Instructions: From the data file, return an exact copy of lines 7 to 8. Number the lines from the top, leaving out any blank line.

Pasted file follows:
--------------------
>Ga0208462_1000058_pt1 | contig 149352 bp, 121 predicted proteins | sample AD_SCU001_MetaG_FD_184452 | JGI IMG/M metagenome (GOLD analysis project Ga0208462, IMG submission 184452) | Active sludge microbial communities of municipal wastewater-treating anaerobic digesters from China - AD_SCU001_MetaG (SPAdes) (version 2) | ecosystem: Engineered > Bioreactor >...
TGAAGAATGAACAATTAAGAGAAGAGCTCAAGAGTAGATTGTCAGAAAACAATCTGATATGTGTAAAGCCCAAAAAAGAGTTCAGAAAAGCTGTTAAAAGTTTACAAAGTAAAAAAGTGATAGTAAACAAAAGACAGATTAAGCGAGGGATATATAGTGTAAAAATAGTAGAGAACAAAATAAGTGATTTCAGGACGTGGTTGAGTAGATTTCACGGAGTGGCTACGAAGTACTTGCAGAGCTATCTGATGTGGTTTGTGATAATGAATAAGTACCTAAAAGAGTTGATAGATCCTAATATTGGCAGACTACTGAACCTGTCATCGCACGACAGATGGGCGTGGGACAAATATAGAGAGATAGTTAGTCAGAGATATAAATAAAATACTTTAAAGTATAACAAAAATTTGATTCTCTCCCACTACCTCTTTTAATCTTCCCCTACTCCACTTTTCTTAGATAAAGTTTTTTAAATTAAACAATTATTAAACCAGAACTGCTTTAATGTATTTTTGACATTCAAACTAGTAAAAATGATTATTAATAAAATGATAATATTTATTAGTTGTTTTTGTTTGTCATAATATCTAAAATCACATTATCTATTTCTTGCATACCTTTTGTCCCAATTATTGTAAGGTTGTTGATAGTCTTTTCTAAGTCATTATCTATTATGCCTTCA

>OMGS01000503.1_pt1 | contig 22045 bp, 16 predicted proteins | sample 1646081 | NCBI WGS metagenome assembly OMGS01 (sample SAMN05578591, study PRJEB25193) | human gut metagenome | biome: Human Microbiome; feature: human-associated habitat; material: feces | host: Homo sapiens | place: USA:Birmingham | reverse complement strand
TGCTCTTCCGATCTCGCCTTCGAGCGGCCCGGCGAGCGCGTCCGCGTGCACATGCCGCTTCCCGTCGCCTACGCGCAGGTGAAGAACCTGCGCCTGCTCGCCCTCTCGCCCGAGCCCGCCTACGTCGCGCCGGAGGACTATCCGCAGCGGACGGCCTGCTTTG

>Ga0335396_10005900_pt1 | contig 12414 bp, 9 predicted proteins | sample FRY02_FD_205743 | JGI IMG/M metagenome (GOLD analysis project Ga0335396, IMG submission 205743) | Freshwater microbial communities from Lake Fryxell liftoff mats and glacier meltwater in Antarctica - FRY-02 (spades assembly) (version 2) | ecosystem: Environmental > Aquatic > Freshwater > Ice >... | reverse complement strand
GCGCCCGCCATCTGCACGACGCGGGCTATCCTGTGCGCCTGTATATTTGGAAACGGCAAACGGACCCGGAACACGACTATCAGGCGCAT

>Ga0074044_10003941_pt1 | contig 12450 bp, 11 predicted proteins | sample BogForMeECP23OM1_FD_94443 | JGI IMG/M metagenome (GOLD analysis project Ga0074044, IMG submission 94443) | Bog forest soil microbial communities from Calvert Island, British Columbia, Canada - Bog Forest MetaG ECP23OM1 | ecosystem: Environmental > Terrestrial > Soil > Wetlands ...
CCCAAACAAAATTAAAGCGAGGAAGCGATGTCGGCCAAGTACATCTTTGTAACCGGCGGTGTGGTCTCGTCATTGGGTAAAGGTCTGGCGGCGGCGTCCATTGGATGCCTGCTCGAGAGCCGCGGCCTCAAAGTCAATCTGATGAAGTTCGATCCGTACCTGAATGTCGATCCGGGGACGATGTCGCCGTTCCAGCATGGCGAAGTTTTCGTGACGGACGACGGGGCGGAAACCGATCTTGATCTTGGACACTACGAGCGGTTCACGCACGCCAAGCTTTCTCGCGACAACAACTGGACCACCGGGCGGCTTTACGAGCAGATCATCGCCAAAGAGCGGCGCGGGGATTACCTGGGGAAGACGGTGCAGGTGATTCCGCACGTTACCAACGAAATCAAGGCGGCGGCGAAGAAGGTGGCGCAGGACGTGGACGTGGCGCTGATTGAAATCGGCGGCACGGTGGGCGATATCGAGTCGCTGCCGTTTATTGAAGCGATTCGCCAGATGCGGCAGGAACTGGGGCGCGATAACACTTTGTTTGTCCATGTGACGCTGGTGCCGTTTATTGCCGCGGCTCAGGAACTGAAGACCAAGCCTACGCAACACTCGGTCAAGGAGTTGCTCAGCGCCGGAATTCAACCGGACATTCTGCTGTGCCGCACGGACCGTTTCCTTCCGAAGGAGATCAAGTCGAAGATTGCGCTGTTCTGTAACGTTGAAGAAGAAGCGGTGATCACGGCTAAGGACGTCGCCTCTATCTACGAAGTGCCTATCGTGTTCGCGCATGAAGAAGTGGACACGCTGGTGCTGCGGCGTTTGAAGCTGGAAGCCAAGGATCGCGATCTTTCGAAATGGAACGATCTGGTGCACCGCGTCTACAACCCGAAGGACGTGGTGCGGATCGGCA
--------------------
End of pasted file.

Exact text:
>Ga0074044_10003941_pt1 | contig 12450 bp, 11 predicted proteins | sample BogForMeECP23OM1_FD_94443 | JGI IMG/M metagenome (GOLD analysis project Ga0074044, IMG submission 94443) | Bog forest soil microbial communities from Calvert Island, British Columbia, Canada - Bog Forest MetaG ECP23OM1 | ecosystem: Environmental > Terrestrial > Soil > Wetlands ...
CCCAAACAAAATTAAAGCGAGGAAGCGATGTCGGCCAAGTACATCTTTGTAACCGGCGGTGTGGTCTCGTCATTGGGTAAAGGTCTGGCGGCGGCGTCCATTGGATGCCTGCTCGAGAGCCGCGGCCTCAAAGTCAATCTGATGAAGTTCGATCCGTACCTGAATGTCGATCCGGGGACGATGTCGCCGTTCCAGCATGGCGAAGTTTTCGTGACGGACGACGGGGCGGAAACCGATCTTGATCTTGGACACTACGAGCGGTTCACGCACGCCAAGCTTTCTCGCGACAACAACTGGACCACCGGGCGGCTTTACGAGCAGATCATCGCCAAAGAGCGGCGCGGGGATTACCTGGGGAAGACGGTGCAGGTGATTCCGCACGTTACCAACGAAATCAAGGCGGCGGCGAAGAAGGTGGCGCAGGACGTGGACGTGGCGCTGATTGAAATCGGCGGCACGGTGGGCGATATCGAGTCGCTGCCGTTTATTGAAGCGATTCGCCAGATGCGGCAGGAACTGGGGCGCGATAACACTTTGTTTGTCCATGTGACGCTGGTGCCGTTTATTGCCGCGGCTCAGGAACTGAAGACCAAGCCTACGCAACACTCGGTCAAGGAGTTGCTCAGCGCCGGAATTCAACCGGACATTCTGCTGTGCCGCACGGACCGTTTCCTTCCGAAGGAGATCAAGTCGAAGATTGCGCTGTTCTGTAACGTTGAAGAAGAAGCGGTGATCACGGCTAAGGACGTCGCCTCTATCTACGAAGTGCCTATCGTGTTCGCGCATGAAGAAGTGGACACGCTGGTGCTGCGGCGTTTGAAGCTGGAAGCCAAGGATCGCGATCTTTCGAAATGGAACGATCTGGTGCACCGCGTCTACAACCCGAAGGACGTGGTGCGGATCGGCA